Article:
Breakfast on Pluto
Neil Jordan's fantastical adaptation of the Patrick McCabe novel is, explains the director on his commentary, not your standard dour Irish film. True, you won't find talking birds or Daniel Day Lewis in platform shoes and lipstick in The Field. Instead, with his glittery heels trouncing through the mud, we have Patrick/Patricia "Kitten" Braden (Cillian Murphy, also on the commentary). He flees Ireland to escape IRA gunrunners and search for his absent mother in London. There, in a kicker straight out of The Alchemist, he rediscovers his priest father (Liam Neeson) and—wait for it—himself.
Like Kitten's cheap brassiere, there isn't much holding up this DVD. Among the extras are a nine-minute featurette and the commentary, which illuminates Jordan's meta-storytelling style. This includes employing a pair of robins to narrate the fablelike twists, and Kitten's burlesque imagining of his own conception, patterned after radio serials of the '50s. Jordan additionally explains how Kitten's pansexuality is also a rebellion against the harsh Catholic Church, and offers his definition of childhood: "a paradise from which you'll never recover."
Breakfast is most enjoyable for its sprightly glam and bubblegum pop soundtrack (including the Rubettes' "Sugar Baby Love" and Middle of the Road's "Chirpy, Chirpy, Cheep, Cheep"). Jordan has Wes Anderson's knack for choosing music that speaks and stands in for character. While Bowie was deemed too mature a voice for Kitten's naïveté, Harry Nilsson was a revelation—his falsetto felt like "finding an alternative version of the Beatles," per Jordan. As for the title, which seems plucked from the mane of Marc Bolan's unicorn, it refers to an obscurity by actor-songwriter Don Partridge. Says Jordan, "It means nothing and everything at the same time in that strange, stoned-out '60s hippie-ish way." KATE SILVER
High School Musical
With the glorified dry humping that passes for dancing in today's rap videos, even Disney has to be shocked by the widespread success of this squeaky-clean made-for-TV Grease knockoff. Maybe a fun pop musical was just what the kids needed, as the response for the film, its soundtrack, and its stars has been overwhelming since the movie's late-January airing. After numerous rebroadcasts, cult fan club start-ups, plans for an upcoming stage adaptation, and a No. 1 Billboard album, the movie finally arrives on DVD.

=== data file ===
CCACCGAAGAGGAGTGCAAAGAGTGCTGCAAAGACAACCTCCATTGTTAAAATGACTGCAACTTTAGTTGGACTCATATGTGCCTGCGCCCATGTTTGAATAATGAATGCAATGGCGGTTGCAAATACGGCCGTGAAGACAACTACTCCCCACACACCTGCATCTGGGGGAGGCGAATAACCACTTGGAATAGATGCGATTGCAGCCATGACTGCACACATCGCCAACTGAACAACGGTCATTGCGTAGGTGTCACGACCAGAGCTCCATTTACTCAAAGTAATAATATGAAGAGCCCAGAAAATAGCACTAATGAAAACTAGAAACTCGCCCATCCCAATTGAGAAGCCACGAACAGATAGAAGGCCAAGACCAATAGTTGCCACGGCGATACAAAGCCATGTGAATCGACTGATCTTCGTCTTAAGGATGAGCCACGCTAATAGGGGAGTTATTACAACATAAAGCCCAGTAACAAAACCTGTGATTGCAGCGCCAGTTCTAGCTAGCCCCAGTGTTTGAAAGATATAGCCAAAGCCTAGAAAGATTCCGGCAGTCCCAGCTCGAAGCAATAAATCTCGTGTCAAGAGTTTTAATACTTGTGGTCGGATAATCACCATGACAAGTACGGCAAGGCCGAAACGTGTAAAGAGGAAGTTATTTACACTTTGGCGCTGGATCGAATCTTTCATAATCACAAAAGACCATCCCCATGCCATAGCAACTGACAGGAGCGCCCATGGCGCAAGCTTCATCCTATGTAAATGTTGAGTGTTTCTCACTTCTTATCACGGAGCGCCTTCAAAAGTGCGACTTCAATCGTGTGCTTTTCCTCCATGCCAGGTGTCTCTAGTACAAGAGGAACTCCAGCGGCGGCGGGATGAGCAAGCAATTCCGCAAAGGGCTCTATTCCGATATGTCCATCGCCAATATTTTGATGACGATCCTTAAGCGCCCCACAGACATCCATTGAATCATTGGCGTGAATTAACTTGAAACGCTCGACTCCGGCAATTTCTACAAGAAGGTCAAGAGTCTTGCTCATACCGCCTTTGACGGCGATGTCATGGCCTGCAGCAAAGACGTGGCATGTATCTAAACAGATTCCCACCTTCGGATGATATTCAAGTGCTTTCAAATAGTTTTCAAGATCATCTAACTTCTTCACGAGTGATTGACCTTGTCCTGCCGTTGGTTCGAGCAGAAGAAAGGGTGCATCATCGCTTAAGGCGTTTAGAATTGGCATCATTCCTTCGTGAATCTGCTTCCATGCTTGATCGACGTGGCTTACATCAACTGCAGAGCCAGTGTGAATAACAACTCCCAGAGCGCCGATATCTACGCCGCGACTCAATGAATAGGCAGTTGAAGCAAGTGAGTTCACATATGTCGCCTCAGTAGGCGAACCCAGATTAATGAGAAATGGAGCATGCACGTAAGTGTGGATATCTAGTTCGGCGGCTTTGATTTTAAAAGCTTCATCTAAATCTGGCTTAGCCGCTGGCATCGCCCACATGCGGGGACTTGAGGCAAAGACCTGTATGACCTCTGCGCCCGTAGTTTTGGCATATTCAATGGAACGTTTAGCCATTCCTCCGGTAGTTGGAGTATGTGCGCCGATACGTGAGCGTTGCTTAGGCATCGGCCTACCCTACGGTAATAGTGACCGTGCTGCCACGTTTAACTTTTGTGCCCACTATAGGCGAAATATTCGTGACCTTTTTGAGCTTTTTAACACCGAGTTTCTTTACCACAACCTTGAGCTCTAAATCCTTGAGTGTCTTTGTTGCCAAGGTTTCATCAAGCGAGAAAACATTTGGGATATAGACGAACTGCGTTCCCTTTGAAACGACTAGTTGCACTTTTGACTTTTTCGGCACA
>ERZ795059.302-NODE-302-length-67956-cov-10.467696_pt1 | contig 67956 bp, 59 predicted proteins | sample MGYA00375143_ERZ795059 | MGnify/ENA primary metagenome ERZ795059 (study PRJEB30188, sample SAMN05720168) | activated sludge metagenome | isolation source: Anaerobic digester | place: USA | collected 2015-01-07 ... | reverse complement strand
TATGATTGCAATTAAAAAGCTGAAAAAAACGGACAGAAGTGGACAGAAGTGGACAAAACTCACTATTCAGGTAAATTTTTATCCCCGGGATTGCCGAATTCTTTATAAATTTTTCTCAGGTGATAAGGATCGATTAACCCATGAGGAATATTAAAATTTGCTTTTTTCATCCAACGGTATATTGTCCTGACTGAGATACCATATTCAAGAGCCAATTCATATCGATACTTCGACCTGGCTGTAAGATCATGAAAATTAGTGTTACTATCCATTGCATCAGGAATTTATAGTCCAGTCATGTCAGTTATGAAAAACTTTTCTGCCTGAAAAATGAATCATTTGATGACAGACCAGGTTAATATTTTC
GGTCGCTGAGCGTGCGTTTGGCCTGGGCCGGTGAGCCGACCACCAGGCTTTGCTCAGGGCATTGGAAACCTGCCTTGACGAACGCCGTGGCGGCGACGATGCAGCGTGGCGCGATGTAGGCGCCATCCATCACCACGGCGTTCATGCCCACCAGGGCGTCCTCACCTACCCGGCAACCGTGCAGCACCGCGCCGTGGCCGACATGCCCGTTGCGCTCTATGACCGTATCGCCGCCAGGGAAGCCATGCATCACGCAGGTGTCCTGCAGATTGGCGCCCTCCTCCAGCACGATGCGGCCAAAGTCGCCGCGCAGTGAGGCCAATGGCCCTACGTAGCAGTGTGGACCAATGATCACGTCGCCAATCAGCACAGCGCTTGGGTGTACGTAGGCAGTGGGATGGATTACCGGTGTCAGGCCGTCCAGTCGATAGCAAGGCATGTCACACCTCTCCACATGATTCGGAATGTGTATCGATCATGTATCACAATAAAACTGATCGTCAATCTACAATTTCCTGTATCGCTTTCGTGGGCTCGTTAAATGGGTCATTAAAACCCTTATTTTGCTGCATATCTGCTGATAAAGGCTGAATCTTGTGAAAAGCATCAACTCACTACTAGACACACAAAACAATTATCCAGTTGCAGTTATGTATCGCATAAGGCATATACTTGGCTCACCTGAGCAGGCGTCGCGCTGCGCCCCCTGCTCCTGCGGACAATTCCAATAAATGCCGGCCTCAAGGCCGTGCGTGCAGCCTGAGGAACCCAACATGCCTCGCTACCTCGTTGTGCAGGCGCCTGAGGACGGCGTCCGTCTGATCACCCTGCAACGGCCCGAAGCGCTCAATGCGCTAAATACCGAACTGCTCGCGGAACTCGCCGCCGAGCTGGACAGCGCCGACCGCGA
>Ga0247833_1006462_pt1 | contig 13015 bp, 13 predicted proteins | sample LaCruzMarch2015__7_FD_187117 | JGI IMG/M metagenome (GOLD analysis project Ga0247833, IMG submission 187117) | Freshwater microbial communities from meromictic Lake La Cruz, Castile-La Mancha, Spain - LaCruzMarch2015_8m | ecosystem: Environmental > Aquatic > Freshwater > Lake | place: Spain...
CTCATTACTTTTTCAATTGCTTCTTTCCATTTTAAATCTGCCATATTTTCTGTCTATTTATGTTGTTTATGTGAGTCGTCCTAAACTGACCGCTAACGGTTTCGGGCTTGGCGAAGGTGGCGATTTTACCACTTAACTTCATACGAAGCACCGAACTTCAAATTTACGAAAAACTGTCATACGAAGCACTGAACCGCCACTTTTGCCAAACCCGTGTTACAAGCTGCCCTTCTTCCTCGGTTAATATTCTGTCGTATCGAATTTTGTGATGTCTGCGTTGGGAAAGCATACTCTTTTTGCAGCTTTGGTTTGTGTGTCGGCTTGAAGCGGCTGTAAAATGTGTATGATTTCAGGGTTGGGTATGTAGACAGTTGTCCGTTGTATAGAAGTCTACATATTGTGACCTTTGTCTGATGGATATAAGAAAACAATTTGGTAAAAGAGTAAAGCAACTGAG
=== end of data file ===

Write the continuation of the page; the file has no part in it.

The scant bonus features, however, leave something to be desired on this "encore edition." A behind-the-scenes featurette quickly summarizes the dance moves in the film's main numbers with director-choreographer Kenny Ortega (director of Newsies, choreographer of Dirty Dancing). At least the cast members look like they're having fun learning how to dance. We at home never get the chance. There's a "Learning the Moves" featurette, which promises to teach us the steps from the upbeat salsa duet "Bop to the Top," but Ortega has an odd understanding of the word instruction. His "class" consists of performing the complicated routine once for us to copy. This is Disney, Kenny, not A Chorus Line.
Rounded out by two lame music videos that mostly recut existing Musical footage and about a dozen trailers for upcoming Disney releases, the disc's saving grace is the subtitled sing-along version for the film, which allows the whole family to gather at home and belt out charmingly cheesy duets like "Start of Something New" and "Breaking Free." FRANK PAIVA
Kids will dig the 1940 Disney classic Dumbo, tween girls will opt for the mermaid comedy Aquamarine, and teens have the rom-com spoof Date Movie. From HBO, look for season two of Entourage, plus a host of comedy specials highlighting Louis C.K., Caroline Rhea, and others. Redford and Newman contribute new interviews to the extras on a two-disc Butch Cassidy and the Sundance Kid (1969). Not so Harrison Ford in Firewall. For kitsch devotees, there's a reissue set of Valley of the Dolls and its sequel; for aging rockers, Jonathan Demme's Neil Young: Heart of Gold. Glory Road—for hoops fans only. Everyone can appreciate the smart, vulgar, beautiful stand-up star of Sarah Silverman: Jesus Is Magic. Also look for 16 Blocks, Green Street Hooligans, Dave Chappelle's Block Party, Kiss Kiss Bang Bang, and The Boys of Baraka. John Ford and John Wayne share a 10-disc, eight-title collection including The Searchers and Stagecoach. Fox is reissuing some old noirs including House of Strangers and I Wake Up Screaming. Criterion offers an excellent new treatment of Dazed and Confused on two discs with Richard Linklater commentary.